Installing Corbeau Baja RS Suspension Seats and a Fiberwerx Center Console in Our Ford Ranger
The interior of a project vehicle is often one of the last places to get upgrades, but it’s where you spend the most time while using it. We’re no different than you guys, waiting until the suspension, wheels and tires, axles, and more were done before we turned our attention to the interior. With switches mounted in random places, the GPS and radio randomly screwed to the floor, and the stock seats losing their butt-holding ability by the hour, it was time for our Ford Ranger’s interior to get some much-needed love.
With an idea of what we wanted, we called up our friends at Corbeau and told them what our plans were, and since we still drive it almost everyday and still need access behind the seats, we wanted to stick with a recliner, so they sent us a set of their Baja RS reclining suspension seats along with bolt-on mounts for our Ranger. We still needed a place to mount all of our electronics for easy access and a clean appearance. After doing a little research, we found a fiberglass center console from Fiberwerx that was made for Rangers, and since it didn’t have any pre-cut holes we were free to mount the switches, GPS, and radio wherever we wanted.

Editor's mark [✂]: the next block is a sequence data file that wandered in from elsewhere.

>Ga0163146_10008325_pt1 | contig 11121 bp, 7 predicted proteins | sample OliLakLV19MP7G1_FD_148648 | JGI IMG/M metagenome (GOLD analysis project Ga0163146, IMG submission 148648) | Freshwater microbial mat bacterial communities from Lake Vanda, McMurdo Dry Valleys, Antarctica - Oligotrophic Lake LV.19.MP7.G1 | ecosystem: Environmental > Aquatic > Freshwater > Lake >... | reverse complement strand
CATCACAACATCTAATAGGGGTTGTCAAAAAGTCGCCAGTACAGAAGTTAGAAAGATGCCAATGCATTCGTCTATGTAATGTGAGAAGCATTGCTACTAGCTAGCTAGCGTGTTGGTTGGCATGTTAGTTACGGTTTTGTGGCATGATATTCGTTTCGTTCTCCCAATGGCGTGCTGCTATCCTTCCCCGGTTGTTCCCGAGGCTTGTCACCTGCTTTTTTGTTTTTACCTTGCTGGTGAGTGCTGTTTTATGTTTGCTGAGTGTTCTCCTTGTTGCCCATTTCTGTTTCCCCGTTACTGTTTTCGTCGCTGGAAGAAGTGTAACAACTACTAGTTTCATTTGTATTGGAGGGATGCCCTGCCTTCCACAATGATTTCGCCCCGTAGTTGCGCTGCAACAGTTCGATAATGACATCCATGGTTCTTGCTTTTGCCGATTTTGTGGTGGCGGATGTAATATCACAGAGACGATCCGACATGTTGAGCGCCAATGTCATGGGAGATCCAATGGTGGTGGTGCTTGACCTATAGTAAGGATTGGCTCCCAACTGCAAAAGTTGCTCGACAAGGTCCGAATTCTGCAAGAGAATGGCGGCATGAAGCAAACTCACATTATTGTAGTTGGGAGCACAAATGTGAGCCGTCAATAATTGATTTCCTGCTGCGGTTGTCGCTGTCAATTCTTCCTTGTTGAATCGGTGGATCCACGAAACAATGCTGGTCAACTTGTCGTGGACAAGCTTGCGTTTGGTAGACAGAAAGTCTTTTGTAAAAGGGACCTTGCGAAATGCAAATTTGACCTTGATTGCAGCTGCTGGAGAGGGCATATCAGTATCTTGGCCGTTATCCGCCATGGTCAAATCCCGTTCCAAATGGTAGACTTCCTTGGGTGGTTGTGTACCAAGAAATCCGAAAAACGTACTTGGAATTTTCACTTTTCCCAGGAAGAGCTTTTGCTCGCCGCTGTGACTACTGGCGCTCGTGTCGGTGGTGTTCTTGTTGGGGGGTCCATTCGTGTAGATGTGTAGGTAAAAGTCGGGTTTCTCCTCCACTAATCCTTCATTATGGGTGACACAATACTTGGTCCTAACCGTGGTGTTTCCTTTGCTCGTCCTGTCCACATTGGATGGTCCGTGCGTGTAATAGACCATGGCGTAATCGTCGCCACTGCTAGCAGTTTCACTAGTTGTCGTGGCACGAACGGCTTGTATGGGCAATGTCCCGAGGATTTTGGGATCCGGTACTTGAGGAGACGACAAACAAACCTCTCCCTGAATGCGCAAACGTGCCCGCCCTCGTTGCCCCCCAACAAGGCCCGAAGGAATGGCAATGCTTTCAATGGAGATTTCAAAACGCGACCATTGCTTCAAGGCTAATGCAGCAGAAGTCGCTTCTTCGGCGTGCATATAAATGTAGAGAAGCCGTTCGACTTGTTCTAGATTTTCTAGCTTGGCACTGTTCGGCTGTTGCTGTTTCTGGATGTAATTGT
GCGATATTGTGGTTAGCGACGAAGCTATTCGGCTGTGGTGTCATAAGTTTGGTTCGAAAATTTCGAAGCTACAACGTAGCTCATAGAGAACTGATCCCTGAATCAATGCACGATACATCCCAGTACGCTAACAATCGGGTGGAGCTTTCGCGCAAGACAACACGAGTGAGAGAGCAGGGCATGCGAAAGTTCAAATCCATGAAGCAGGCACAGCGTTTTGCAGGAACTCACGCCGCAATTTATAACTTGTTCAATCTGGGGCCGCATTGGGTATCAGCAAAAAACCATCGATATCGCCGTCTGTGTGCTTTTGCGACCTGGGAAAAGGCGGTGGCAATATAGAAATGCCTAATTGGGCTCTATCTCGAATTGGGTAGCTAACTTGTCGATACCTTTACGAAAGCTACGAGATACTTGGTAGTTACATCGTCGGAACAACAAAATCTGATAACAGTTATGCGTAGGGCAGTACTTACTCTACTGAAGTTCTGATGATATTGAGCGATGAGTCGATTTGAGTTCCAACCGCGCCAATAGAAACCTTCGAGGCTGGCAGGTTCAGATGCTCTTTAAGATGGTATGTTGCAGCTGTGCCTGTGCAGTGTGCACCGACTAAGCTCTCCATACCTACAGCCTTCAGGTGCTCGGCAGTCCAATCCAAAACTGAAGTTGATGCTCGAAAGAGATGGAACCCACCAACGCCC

Installation was smooth thanks to Corbeau’s drop-in mounts. Now the Ranger is ready for its next adventure, with a smoother ride on the trail and everything we need at our fingertips.
The stock seats weren’t completely trashed, but after more than a decade of farts and getting in and out, they had seen better days—not to mention they weren’t the best for keeping you planted when ripping through the whoops.
The Corbeau Baja RS suspension seats were ready to go as soon as we pulled them out of the box. We chose to go with gray vinyl on the back and cloth in the center to prevent our sweaty legs from sticking to the seat, plus the color matches the factory Ranger gray perfectly.
The mounting brackets supplied by Corbeau was direct bolt-on replacements for our truck, which made install a breeze. We opted for the dual-locking sliders to make sure we stayed put when testing the suspension in the desert.
Because you can’t drive without a seatbelt, even five-point harnesses aren’t street legal; the Corbeau seat brackets include mounts for the factory seatbelt receptacle, and they retain the factory-style mounting angle for everyday comfort. Not to mention they allow us to plug in the factory seatbelt plug, keeping a warning light off our dash. They bolt in using the factory-mounting bolt without a fuss.
With both seatbelt receptacles installed on the seat brackets, the Baja RS seats were ready to be mounted.
Four bolts hold the bracket to the chair and mount quite easily. Pro tip: For an even quicker install make sure the sliders start out even and keep them straight when mounting the seat. It will save you from having to pull the bracket off to readjust it.
With the seat completely mounted to the bracket, it’s ready to be dropped in the truck. Using the factory seat-mounting bolts the Corbeau Baja RS seats line right up in the stock location.